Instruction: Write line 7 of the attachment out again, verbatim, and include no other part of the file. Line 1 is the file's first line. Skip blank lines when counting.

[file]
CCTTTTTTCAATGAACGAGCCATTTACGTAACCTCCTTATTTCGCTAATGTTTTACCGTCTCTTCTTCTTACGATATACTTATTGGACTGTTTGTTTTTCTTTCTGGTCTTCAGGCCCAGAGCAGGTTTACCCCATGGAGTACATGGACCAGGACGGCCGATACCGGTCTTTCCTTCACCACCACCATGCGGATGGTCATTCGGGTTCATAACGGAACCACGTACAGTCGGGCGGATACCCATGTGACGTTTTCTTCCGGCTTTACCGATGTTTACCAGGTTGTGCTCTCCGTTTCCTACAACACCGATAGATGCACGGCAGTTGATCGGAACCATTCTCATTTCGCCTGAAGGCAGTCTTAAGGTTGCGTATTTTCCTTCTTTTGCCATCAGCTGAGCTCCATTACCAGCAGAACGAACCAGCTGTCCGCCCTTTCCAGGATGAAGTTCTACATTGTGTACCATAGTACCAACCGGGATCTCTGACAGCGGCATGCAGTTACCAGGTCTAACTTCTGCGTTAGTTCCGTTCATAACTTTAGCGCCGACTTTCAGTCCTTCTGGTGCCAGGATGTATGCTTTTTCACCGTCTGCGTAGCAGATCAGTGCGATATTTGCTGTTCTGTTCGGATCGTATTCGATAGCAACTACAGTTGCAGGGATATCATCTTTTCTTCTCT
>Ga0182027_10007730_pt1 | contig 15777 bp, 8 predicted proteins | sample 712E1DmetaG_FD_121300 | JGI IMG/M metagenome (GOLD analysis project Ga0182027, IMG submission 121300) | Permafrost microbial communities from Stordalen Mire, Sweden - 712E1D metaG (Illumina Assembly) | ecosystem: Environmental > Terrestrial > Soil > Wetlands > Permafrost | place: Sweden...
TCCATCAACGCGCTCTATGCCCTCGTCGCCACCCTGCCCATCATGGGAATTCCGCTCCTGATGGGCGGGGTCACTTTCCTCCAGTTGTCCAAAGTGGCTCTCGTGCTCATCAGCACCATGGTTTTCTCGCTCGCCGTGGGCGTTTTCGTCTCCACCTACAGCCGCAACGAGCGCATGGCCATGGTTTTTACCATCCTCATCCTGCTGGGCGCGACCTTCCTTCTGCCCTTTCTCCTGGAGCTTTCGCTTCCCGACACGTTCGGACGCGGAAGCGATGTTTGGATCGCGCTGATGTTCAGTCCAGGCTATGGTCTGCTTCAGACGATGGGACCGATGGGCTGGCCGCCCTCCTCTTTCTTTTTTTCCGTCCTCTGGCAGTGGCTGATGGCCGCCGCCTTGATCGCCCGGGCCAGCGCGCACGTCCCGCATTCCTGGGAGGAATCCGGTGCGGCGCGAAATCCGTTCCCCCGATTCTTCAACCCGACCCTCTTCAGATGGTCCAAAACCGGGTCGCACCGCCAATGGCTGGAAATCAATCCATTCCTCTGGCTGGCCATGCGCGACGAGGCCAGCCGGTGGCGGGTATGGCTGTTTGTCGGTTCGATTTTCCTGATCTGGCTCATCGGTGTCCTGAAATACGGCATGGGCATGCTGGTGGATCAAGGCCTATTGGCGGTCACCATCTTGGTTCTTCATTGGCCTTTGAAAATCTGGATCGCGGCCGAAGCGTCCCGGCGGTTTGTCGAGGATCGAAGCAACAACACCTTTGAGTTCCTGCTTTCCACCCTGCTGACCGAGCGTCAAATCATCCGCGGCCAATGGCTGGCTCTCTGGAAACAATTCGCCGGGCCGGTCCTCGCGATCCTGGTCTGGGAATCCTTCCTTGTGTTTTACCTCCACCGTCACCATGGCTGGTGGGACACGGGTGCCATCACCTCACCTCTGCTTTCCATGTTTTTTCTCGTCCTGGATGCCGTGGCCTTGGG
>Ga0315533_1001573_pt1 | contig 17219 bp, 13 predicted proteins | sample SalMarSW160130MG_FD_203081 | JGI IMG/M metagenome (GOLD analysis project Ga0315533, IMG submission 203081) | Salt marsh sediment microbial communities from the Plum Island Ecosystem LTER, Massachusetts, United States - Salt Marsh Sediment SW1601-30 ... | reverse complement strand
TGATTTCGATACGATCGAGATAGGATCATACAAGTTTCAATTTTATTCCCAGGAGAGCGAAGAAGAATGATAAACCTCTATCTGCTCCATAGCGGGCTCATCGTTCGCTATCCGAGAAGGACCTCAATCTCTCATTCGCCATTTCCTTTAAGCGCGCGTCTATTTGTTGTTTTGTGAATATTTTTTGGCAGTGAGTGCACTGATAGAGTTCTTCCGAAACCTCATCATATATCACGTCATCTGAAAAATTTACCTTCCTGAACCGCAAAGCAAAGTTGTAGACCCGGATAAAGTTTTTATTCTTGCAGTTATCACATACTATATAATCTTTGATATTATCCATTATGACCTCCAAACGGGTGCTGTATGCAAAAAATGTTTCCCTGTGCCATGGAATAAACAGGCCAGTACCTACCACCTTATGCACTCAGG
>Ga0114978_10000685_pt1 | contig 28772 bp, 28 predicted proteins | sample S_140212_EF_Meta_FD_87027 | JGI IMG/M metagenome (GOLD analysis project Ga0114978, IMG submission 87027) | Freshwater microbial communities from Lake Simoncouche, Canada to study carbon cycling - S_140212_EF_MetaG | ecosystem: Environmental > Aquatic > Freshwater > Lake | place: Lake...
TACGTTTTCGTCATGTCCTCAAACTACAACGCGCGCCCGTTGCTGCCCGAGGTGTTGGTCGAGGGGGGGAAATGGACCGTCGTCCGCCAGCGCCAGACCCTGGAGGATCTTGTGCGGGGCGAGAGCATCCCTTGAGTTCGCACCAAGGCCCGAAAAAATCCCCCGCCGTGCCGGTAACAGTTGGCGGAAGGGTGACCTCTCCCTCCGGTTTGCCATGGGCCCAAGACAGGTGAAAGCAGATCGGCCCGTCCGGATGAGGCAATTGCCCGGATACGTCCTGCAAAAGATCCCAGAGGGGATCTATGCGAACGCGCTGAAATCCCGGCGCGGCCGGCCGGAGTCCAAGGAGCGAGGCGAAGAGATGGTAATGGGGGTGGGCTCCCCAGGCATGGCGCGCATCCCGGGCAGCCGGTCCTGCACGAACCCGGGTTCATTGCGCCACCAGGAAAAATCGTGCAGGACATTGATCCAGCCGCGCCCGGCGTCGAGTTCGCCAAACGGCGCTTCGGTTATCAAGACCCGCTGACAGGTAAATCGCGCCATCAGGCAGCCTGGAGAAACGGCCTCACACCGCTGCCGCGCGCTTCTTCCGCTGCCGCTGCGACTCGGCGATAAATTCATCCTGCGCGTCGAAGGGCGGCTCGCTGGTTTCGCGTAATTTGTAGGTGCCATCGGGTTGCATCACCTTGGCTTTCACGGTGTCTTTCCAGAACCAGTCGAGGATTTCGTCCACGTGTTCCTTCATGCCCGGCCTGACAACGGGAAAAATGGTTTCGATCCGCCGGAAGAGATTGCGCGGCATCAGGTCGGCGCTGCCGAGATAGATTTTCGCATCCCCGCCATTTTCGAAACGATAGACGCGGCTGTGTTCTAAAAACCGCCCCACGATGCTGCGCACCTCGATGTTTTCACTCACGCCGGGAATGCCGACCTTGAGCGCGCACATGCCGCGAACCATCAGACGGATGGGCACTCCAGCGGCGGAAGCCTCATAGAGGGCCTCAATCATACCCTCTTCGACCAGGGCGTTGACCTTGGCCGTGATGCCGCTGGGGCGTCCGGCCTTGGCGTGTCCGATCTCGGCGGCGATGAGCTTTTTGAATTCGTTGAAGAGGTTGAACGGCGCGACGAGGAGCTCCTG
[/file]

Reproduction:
TACGTTTTCGTCATGTCCTCAAACTACAACGCGCGCCCGTTGCTGCCCGAGGTGTTGGTCGAGGGGGGGAAATGGACCGTCGTCCGCCAGCGCCAGACCCTGGAGGATCTTGTGCGGGGCGAGAGCATCCCTTGAGTTCGCACCAAGGCCCGAAAAAATCCCCCGCCGTGCCGGTAACAGTTGGCGGAAGGGTGACCTCTCCCTCCGGTTTGCCATGGGCCCAAGACAGGTGAAAGCAGATCGGCCCGTCCGGATGAGGCAATTGCCCGGATACGTCCTGCAAAAGATCCCAGAGGGGATCTATGCGAACGCGCTGAAATCCCGGCGCGGCCGGCCGGAGTCCAAGGAGCGAGGCGAAGAGATGGTAATGGGGGTGGGCTCCCCAGGCATGGCGCGCATCCCGGGCAGCCGGTCCTGCACGAACCCGGGTTCATTGCGCCACCAGGAAAAATCGTGCAGGACATTGATCCAGCCGCGCCCGGCGTCGAGTTCGCCAAACGGCGCTTCGGTTATCAAGACCCGCTGACAGGTAAATCGCGCCATCAGGCAGCCTGGAGAAACGGCCTCACACCGCTGCCGCGCGCTTCTTCCGCTGCCGCTGCGACTCGGCGATAAATTCATCCTGCGCGTCGAAGGGCGGCTCGCTGGTTTCGCGTAATTTGTAGGTGCCATCGGGTTGCATCACCTTGGCTTTCACGGTGTCTTTCCAGAACCAGTCGAGGATTTCGTCCACGTGTTCCTTCATGCCCGGCCTGACAACGGGAAAAATGGTTTCGATCCGCCGGAAGAGATTGCGCGGCATCAGGTCGGCGCTGCCGAGATAGATTTTCGCATCCCCGCCATTTTCGAAACGATAGACGCGGCTGTGTTCTAAAAACCGCCCCACGATGCTGCGCACCTCGATGTTTTCACTCACGCCGGGAATGCCGACCTTGAGCGCGCACATGCCGCGAACCATCAGACGGATGGGCACTCCAGCGGCGGAAGCCTCATAGAGGGCCTCAATCATACCCTCTTCGACCAGGGCGTTGACCTTGGCCGTGATGCCGCTGGGGCGTCCGGCCTTGGCGTGTCCGATCTCGGCGGCGATGAGCTTTTTGAATTCGTTGAAGAGGTTGAACGGCGCGACGAGGAGCTCCTG